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If History Is Any Indication, Signals Point to a Positive Second Half of 2019

Nasdaq Dorsey Wright Monthly Market Update

Among the biggest questions on investors’ minds today are questions regarding interest rates and trade. Is the Fed going to cut rates despite the better-than-expected June jobs report?  Are the US and China going to reach a trade deal?  Against this backdrop, the S&P 500 (SPX) had one of the best Junes in its history. June 2019 was the seventh best June ever for the S&P 500, and second best in the “modern era” (since 1950), as the Index gained nearly 7%.  With last month’s strong performance, the S&P 500 Index notched a gain of more than 17% through the first half of the year, and each of the major US large cap indices have recently reached new all-time highs. 

Despite the geopolitical uncertainty around the globe, the vast majority of asset classes are in positive territory for the year, including US equities, international equities, fixed income, and even commodities like gold and crude oil. Falling yields have been a tailwind for fixed income, especially long-duration US Treasuries, as the US Treasury Ten Year Yield Index (TNX) is down more than 60 basis points through the first half of the year, recently hitting a new multi-year low. While some sectors, like technology, some styles, like growth, and some individual stocks have outperformed the broad market this year, the biggest benefit to investors has come from making an asset-class-level-allocation decision to be more heavily-invested in “risk-on” assets, such as US equities.  Below is a chart of the S&P 500, which returned to a positive trend in January of this year, where it has remained since.  Notice, with the most recent push higher in June the Index exceeded the all-time high it reached in May and is closing in on the 3,000 level for the first time ever. 

Nasdaq Dorsey Wright July Chart 2

Click here to view the chart

So, where are we headed from here? With the market up more than 17% through the first half of the year, many investors may be asking “Is there anything left in the tank?” Historically, when the S&P 500 has posted a return of 10% or more through the first six months of the year, the second six months, on average, have seen the Index gain more than 6%.  There have been 31 occasions when the S&P 500 gained 10% or more through the first six months of the year.  In 23 out of those 31 years, the second half of the year produced positive returns, while eight out of the 31 saw negative returns in the final six months of the year. On average, the return for the second six months across all 31 years was +6.24%.  The table below shows each year in which the S&P 500 was up 10% or more in the first six months of the year (January-June) along with the return for the second half of that year (July-December).

Nasdaq Dorsey Wright July Chart 3

Within our Dynamic Asset Level Investing (DALI) tool, domestic equities continues to rank number one from a broad asset class perspective, followed by international equities. Heading into the second half of 2019, these rankings favor a risk-on posture as domestic and international equities are the two strongest markets in terms of relative strength.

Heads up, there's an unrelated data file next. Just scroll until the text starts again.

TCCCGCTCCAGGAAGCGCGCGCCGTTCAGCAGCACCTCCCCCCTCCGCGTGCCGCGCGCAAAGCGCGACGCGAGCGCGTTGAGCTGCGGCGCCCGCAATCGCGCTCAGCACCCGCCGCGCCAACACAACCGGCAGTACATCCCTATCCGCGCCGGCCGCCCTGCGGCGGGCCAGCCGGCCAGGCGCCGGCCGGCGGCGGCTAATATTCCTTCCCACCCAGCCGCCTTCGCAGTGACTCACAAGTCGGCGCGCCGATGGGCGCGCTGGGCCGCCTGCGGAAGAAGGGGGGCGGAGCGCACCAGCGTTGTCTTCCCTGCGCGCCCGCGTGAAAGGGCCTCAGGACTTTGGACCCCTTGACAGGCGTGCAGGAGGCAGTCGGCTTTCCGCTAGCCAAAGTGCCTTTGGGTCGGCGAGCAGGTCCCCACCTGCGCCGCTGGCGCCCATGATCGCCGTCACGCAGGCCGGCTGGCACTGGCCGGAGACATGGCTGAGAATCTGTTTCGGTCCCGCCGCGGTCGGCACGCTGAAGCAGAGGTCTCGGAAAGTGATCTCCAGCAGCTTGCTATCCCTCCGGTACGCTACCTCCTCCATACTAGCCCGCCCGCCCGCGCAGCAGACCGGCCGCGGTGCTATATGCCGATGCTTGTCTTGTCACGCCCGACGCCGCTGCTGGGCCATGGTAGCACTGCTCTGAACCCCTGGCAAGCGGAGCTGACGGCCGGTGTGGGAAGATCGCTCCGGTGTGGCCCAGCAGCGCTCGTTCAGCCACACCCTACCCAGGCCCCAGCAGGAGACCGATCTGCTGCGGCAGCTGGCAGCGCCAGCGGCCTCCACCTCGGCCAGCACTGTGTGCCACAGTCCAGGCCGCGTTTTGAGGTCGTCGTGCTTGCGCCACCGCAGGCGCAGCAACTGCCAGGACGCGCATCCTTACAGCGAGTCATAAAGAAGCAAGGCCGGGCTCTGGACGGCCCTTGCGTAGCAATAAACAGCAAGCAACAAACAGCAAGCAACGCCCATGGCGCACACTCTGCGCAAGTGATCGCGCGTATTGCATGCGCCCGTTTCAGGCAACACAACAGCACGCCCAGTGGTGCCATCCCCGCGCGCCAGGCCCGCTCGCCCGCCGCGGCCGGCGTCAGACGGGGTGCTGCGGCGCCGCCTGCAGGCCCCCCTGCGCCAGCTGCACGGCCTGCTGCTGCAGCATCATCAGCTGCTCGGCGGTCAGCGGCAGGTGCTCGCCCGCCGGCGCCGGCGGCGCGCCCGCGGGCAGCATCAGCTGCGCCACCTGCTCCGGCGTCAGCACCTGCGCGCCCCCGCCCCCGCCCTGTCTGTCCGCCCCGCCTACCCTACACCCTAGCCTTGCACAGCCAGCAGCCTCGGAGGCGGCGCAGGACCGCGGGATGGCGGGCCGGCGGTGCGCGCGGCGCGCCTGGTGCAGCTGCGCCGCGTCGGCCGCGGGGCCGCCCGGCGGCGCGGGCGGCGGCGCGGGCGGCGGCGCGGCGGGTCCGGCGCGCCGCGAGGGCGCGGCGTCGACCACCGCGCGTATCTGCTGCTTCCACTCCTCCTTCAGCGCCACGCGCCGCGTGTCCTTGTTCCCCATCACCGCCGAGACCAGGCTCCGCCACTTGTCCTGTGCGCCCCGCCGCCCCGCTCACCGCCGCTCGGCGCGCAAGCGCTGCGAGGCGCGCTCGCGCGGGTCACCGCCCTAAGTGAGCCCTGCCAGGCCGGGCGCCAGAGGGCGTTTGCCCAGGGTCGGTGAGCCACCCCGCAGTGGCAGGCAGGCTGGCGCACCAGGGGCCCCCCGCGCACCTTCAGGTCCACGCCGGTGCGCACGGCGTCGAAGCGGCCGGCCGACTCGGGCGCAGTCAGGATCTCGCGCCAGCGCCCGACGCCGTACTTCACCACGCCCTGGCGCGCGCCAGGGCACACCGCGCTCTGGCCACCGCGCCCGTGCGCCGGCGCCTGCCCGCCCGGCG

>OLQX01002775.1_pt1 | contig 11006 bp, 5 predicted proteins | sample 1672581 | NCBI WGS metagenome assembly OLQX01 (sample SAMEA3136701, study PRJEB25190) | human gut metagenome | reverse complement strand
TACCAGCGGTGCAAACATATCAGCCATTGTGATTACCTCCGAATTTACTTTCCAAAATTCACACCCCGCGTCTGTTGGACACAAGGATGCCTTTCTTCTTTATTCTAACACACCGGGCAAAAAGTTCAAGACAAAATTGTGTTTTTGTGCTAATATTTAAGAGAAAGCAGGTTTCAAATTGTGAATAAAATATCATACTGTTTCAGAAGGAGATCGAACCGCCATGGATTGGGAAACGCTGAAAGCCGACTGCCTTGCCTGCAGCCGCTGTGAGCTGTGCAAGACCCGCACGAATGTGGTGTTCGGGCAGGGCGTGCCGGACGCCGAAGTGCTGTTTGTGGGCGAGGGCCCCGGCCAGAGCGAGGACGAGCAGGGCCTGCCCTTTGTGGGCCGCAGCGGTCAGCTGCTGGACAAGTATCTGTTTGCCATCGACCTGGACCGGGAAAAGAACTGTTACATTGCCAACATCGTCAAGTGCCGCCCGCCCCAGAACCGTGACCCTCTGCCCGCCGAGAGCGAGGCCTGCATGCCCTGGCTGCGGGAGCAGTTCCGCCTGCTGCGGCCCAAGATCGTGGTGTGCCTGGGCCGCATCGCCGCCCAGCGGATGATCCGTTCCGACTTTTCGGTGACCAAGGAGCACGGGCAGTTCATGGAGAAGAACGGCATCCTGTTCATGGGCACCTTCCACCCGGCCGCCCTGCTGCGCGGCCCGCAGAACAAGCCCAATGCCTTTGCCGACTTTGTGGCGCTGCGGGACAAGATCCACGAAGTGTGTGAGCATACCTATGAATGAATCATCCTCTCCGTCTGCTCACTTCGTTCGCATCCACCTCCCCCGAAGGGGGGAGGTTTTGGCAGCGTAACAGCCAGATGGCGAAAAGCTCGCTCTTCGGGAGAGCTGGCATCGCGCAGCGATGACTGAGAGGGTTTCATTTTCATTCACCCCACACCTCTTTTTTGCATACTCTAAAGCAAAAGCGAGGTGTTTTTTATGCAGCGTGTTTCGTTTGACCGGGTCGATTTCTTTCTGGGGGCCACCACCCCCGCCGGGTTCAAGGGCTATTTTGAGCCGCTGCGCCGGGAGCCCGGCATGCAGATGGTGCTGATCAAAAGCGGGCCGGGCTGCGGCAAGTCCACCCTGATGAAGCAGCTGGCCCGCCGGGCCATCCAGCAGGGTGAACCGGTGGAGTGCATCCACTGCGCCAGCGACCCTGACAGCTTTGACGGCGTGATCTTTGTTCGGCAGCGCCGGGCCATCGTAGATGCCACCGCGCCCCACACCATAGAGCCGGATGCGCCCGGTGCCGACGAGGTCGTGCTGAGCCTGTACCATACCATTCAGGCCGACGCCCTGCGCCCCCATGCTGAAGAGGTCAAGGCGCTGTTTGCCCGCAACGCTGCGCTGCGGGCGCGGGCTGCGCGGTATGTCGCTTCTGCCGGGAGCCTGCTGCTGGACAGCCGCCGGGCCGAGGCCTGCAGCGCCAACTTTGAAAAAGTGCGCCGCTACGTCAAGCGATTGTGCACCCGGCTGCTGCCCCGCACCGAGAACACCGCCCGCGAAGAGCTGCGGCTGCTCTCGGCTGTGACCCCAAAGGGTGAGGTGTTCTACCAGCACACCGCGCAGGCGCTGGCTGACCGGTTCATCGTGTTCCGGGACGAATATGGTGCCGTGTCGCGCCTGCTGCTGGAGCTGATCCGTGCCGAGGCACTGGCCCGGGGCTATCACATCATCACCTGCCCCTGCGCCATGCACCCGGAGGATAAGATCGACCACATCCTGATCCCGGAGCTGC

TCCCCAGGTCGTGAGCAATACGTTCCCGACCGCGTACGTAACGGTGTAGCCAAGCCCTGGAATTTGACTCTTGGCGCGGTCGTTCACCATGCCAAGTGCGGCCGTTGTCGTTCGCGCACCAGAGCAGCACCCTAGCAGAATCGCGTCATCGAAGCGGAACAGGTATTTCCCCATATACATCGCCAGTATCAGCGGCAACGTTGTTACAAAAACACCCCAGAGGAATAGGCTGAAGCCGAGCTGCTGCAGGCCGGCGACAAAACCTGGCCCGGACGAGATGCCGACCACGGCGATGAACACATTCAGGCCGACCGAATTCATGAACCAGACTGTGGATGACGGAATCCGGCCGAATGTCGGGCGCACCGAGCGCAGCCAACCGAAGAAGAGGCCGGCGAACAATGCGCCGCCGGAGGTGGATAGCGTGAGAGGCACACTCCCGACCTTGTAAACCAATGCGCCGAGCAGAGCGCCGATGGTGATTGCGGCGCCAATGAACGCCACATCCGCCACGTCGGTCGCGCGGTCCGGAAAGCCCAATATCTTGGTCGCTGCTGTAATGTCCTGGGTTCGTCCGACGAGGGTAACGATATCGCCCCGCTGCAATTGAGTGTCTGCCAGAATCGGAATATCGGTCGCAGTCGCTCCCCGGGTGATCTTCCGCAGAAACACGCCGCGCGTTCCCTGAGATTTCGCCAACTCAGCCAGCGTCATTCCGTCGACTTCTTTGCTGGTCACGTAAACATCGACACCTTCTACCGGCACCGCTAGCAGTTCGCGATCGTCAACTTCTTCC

#TradeTalks: Can the Second Half of 2019 Carry Momentum from June?

ADDITIONAL RESOURCES


Dorsey, Wright & Associates, LLC, a Nasdaq Company, is a registered investment advisory firm. Registration does not imply any level of skill or training.

Unless otherwise stated, the performance information included in this article does not include dividends or all potential transaction costs. Investors cannot invest directly in an index. Indexes have no fees. Past performance is not indicative of future results. Potential for profits is accompanied by possibility of loss.

Nothing contained within the article should be construed as an offer to sell or the solicitation of an offer to buy any security. This article does not attempt to examine all the facts and circumstances which may be relevant to any company, industry or security mentioned herein. We are not soliciting any action based on this article. It is for the general information of and does not constitute a personal recommendation or take into account the particular investment objectives, financial situations, or needs of individual clients. Before acting on any analysis, advice or recommendation (express or implied), investors should consider whether the security or strategy in question is suitable for their particular circumstances and, if necessary, seek professional advice. 

Dorsey Wright’s relative strength strategy is not a guarantee. There may be times when all assets are unfavorable and depreciate in value. Relative Strength is a measure of price momentum based on historical price activity. Relative Strength is not predictive and there is no assurance that forecasts based on relative strength can be relied upon to be successful or outperform any index, asset, or strategy. 

The views and opinions expressed herein are the views and opinions of the author and do not necessarily reflect those of Nasdaq, Inc.

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